Those who spend more time on their phones report more relationship trouble
SALT LAKE CITY — Eight in 10 parents say their teenagers have their own phones, with 70 percent saying the phone is a smartphone, according to a new study by the Deseret News and BYU. Just 28 percent of parents say their 5- to 11-year-old children have phones. The results suggest that middle school may be the “sweet spot” when parents allow their kids to have mobile technology.
Tech for kids often comes with rules, and the survey found a majority of parents impose at least some restrictions on their children’s phone use. However, 49 percent say they impose no rules for their own phone use. In fact, 70 percent of adults reported spending “just the right amount of time on their phone,” and 92 percent said their phone has a positive or neutral effect on their relationships.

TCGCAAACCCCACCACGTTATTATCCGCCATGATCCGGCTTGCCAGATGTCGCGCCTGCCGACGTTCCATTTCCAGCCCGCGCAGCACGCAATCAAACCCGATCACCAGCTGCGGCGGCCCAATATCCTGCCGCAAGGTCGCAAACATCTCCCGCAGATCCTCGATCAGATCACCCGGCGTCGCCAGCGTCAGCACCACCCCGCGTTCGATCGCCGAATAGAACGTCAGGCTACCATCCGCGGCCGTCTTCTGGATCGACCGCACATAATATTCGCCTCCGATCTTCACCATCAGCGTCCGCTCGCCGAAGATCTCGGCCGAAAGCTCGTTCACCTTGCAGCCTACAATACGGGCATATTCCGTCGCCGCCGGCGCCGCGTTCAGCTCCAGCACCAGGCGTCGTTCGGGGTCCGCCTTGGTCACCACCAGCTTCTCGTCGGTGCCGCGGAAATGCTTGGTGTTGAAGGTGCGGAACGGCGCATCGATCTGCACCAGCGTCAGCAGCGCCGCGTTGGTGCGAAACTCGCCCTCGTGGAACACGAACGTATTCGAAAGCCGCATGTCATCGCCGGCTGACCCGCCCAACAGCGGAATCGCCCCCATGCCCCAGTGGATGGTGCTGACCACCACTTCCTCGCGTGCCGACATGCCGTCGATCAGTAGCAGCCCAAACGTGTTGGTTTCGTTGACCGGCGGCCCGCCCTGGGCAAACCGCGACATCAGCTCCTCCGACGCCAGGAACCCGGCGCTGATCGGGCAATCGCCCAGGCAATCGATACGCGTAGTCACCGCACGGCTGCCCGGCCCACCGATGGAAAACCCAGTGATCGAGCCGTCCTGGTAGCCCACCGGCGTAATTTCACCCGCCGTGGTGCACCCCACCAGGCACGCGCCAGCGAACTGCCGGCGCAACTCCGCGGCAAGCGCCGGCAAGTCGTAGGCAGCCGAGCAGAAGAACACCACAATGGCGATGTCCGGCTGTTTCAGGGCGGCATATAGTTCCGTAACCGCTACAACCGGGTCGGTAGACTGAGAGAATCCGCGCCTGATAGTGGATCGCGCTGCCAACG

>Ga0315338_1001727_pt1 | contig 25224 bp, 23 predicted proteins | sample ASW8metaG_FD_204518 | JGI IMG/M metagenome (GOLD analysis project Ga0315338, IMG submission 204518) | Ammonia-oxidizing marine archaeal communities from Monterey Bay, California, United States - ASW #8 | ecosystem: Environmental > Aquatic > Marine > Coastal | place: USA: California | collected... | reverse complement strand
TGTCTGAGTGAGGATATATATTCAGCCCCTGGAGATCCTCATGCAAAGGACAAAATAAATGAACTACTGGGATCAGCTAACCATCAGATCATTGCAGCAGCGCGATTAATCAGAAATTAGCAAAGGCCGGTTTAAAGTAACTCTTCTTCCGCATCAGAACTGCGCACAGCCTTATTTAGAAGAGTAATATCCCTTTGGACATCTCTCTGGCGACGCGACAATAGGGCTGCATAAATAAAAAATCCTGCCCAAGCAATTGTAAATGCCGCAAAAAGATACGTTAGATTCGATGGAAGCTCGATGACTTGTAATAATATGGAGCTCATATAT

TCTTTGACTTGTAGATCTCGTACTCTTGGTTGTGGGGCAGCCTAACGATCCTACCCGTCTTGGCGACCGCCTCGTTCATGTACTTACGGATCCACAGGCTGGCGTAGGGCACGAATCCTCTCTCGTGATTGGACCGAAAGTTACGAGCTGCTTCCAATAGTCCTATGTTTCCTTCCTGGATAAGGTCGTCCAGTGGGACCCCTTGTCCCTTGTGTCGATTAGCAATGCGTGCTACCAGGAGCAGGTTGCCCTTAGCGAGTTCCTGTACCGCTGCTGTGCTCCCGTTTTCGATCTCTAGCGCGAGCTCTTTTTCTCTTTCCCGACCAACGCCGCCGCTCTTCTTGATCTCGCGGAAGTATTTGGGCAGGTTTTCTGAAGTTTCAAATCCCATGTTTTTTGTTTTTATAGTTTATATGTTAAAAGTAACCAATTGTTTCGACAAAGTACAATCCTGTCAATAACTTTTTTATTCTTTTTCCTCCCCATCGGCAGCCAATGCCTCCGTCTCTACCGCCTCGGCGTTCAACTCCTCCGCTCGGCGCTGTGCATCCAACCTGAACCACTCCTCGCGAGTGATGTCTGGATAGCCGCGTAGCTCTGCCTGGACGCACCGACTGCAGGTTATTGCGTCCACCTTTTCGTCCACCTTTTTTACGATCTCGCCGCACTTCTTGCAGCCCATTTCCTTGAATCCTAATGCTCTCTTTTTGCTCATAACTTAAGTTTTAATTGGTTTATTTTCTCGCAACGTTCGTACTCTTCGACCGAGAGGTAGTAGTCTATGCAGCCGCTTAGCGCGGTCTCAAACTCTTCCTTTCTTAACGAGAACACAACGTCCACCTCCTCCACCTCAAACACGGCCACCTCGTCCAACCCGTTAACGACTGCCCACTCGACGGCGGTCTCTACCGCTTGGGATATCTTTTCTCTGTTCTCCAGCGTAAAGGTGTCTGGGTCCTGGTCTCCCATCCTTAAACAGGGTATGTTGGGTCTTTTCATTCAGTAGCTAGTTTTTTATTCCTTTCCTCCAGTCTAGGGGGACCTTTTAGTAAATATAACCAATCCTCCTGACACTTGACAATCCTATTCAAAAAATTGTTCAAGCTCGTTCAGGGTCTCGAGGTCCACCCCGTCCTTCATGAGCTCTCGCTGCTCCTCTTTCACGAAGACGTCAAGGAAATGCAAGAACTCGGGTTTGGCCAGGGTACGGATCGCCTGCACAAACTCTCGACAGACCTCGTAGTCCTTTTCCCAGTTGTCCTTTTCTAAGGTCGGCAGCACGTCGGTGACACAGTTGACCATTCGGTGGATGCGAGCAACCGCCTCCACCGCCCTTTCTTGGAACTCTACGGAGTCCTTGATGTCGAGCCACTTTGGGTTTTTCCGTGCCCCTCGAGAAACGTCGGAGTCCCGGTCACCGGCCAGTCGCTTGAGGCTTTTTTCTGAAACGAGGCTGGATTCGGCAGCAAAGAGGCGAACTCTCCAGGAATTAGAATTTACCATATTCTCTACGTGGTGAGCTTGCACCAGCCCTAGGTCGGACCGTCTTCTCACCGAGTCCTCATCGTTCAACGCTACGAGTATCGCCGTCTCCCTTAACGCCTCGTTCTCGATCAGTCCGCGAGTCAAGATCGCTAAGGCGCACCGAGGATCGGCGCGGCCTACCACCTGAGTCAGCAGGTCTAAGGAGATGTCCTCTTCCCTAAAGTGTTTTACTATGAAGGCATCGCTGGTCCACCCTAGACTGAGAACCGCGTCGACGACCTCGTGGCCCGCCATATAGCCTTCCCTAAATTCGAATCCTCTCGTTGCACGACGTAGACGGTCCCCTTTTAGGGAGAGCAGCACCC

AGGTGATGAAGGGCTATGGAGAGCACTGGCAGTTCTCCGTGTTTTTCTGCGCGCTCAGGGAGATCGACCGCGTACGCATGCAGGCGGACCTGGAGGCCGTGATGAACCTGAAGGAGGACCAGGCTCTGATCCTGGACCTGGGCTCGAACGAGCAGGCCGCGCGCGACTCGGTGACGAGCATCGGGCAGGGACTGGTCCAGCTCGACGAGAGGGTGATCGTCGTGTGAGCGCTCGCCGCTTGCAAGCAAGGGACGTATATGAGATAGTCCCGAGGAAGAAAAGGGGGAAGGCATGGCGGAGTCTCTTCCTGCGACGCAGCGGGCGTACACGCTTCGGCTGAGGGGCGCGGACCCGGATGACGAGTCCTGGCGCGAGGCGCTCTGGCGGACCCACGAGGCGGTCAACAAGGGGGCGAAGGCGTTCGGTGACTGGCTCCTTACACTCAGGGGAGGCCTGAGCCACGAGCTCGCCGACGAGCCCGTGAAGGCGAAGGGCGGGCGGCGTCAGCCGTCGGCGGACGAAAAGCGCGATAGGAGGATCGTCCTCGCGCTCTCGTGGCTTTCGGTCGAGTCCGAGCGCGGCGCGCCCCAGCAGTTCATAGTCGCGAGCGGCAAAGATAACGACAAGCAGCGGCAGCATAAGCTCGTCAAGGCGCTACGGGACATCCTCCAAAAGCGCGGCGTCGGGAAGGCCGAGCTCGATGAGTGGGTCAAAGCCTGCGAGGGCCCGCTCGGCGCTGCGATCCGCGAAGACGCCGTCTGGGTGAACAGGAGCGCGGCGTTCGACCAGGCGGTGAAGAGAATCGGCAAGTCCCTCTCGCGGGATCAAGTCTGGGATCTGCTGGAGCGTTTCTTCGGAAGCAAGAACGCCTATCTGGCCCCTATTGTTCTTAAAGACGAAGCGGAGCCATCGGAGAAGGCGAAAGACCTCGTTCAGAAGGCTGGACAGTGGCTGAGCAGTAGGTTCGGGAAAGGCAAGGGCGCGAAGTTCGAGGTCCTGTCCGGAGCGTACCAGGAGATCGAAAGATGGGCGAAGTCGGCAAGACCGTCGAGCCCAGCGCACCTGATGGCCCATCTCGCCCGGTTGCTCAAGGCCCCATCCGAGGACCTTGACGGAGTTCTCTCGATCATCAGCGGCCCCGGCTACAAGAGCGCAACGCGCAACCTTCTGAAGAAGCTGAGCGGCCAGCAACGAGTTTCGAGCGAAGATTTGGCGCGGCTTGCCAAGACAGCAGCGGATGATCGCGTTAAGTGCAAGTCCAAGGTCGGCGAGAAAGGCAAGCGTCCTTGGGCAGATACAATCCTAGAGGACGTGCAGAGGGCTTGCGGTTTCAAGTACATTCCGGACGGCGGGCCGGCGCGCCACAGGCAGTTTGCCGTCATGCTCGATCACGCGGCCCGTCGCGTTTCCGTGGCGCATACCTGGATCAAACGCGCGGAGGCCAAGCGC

Yet, the survey found that 43 percent of heavy tech users (5-8 hours on a phone per day) reported experiencing relationship troubles, compared with 28 percent among those who spend only an hour on their phones each day.
These and other findings from the 2017 American Family Survey, conducted among 3,000 Americans by YouGov for the Deseret News and The Center for the Study of Elections and Democracy at Brigham Young University, reveal the complicated nature of technology and its impact on families and relationships — and the fact that some families aren’t even aware of the depth of those impacts.
“We’ve gone through a lot of different media changes and generally been OK through the generations,” says Brandon T. McDaniel, an assistant professor in human development and family science at Illinois State University. “But I do … worry about the ways in which this is going to affect young children as they watch their parents be distracted by these devices and not really (pay) complete attention to them at times in which they need it.”